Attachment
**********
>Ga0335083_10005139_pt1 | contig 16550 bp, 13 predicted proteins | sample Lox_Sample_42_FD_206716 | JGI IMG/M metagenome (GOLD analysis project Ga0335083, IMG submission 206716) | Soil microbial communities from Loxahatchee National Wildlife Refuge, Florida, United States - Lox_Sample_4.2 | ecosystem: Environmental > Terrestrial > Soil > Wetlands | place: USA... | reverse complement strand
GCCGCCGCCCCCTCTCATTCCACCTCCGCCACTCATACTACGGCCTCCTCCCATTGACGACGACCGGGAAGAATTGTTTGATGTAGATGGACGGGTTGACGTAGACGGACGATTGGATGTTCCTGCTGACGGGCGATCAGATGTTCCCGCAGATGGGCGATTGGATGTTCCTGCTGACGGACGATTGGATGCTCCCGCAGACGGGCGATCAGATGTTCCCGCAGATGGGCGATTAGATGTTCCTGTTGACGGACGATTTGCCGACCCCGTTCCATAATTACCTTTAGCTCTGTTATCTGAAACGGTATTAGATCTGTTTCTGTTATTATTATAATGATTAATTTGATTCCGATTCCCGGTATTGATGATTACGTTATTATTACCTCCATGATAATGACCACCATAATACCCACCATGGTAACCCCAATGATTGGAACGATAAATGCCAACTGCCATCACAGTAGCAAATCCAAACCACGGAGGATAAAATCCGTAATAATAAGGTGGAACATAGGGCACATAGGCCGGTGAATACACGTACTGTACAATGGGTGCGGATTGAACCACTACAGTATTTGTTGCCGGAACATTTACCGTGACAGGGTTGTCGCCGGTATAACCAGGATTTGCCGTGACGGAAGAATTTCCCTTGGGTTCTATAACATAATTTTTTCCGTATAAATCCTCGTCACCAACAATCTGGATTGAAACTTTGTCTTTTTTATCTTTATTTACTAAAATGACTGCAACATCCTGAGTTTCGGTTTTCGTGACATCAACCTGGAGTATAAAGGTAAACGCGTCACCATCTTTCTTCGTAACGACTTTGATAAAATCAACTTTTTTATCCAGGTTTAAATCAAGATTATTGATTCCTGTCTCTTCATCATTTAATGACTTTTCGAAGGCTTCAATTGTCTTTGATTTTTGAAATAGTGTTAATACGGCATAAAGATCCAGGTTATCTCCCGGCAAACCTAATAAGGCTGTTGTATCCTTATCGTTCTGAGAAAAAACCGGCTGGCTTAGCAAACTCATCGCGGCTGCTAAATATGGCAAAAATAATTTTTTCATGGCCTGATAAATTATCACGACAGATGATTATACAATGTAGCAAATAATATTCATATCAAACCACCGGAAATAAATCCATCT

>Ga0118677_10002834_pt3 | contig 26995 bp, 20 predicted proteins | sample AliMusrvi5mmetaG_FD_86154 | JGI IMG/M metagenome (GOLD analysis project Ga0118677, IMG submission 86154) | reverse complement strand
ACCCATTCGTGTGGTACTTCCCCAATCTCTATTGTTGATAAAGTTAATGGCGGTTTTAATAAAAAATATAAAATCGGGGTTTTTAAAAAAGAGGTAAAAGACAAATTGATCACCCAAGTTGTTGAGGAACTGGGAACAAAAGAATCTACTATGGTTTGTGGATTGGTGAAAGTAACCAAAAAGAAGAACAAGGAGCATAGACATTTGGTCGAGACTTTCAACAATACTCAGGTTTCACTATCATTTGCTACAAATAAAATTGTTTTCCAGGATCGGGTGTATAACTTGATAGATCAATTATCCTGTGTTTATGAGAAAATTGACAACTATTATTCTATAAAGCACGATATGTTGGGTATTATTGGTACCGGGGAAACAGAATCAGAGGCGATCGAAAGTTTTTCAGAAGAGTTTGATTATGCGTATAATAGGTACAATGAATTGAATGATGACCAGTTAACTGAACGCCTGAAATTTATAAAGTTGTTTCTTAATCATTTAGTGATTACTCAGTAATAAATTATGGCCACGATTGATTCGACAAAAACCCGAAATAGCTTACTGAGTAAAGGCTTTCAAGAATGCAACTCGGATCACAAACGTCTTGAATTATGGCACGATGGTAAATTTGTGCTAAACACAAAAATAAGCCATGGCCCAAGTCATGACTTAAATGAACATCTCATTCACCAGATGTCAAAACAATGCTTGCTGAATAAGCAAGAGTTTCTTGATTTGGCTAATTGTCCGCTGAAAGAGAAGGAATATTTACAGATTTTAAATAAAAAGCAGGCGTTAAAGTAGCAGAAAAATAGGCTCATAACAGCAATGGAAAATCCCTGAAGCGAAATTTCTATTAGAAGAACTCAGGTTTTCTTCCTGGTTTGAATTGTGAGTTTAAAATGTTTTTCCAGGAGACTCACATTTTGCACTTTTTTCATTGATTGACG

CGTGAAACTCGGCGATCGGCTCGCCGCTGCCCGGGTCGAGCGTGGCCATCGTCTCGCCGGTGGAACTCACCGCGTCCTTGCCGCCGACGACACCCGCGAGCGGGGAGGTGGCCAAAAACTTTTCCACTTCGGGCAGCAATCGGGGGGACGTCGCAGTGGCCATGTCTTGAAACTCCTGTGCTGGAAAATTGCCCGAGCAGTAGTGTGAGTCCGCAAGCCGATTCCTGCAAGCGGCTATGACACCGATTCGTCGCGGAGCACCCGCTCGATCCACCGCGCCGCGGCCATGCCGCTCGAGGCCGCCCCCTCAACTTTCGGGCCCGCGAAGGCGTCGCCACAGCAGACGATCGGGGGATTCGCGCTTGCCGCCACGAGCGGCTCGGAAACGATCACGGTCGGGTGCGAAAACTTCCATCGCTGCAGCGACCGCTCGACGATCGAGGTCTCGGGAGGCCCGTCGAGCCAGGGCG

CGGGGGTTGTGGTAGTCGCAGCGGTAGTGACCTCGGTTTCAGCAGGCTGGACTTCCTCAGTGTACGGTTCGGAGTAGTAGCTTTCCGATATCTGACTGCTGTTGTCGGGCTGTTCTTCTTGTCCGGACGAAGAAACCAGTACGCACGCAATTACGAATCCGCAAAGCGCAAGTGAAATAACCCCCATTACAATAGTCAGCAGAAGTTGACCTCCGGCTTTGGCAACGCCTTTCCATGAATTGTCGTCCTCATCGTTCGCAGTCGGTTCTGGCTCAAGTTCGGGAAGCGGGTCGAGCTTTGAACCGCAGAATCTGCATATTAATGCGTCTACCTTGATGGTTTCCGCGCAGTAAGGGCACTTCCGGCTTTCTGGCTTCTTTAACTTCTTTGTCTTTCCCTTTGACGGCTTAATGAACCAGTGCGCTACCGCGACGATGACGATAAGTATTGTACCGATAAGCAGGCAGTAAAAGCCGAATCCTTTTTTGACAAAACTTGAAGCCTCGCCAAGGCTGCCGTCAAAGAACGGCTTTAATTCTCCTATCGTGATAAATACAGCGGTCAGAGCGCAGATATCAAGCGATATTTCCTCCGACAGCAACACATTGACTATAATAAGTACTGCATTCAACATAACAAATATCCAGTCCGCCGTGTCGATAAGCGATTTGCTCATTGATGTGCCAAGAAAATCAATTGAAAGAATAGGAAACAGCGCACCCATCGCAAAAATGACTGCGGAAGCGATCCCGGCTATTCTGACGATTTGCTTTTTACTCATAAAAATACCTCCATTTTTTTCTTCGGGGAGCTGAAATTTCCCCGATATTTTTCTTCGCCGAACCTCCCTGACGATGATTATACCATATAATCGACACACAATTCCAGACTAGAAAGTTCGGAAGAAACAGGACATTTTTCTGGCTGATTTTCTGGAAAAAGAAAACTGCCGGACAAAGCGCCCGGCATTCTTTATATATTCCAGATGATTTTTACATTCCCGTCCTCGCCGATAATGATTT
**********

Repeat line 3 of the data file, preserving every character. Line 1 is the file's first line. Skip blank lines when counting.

>Ga0118677_10002834_pt3 | contig 26995 bp, 20 predicted proteins | sample AliMusrvi5mmetaG_FD_86154 | JGI IMG/M metagenome (GOLD analysis project Ga0118677, IMG submission 86154) | reverse complement strand